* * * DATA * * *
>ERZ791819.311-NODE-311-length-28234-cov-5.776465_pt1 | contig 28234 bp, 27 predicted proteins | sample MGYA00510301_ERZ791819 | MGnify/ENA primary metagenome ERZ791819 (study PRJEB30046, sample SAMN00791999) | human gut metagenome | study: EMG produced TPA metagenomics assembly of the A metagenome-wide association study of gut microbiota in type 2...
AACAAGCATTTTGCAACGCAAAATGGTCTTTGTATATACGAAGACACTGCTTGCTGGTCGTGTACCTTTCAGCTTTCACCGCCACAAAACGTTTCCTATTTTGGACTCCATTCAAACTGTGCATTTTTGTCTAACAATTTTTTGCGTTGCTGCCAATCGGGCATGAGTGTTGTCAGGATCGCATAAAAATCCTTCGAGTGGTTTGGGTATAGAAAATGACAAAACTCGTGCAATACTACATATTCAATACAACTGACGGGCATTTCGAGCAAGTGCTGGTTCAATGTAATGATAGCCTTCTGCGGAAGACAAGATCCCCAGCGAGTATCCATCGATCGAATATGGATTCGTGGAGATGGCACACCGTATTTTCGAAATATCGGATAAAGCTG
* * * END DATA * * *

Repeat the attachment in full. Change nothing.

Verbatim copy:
>ERZ791819.311-NODE-311-length-28234-cov-5.776465_pt1 | contig 28234 bp, 27 predicted proteins | sample MGYA00510301_ERZ791819 | MGnify/ENA primary metagenome ERZ791819 (study PRJEB30046, sample SAMN00791999) | human gut metagenome | study: EMG produced TPA metagenomics assembly of the A metagenome-wide association study of gut microbiota in type 2...
AACAAGCATTTTGCAACGCAAAATGGTCTTTGTATATACGAAGACACTGCTTGCTGGTCGTGTACCTTTCAGCTTTCACCGCCACAAAACGTTTCCTATTTTGGACTCCATTCAAACTGTGCATTTTTGTCTAACAATTTTTTGCGTTGCTGCCAATCGGGCATGAGTGTTGTCAGGATCGCATAAAAATCCTTCGAGTGGTTTGGGTATAGAAAATGACAAAACTCGTGCAATACTACATATTCAATACAACTGACGGGCATTTCGAGCAAGTGCTGGTTCAATGTAATGATAGCCTTCTGCGGAAGACAAGATCCCCAGCGAGTATCCATCGATCGAATATGGATTCGTGGAGATGGCACACCGTATTTTCGAAATATCGGATAAAGCTG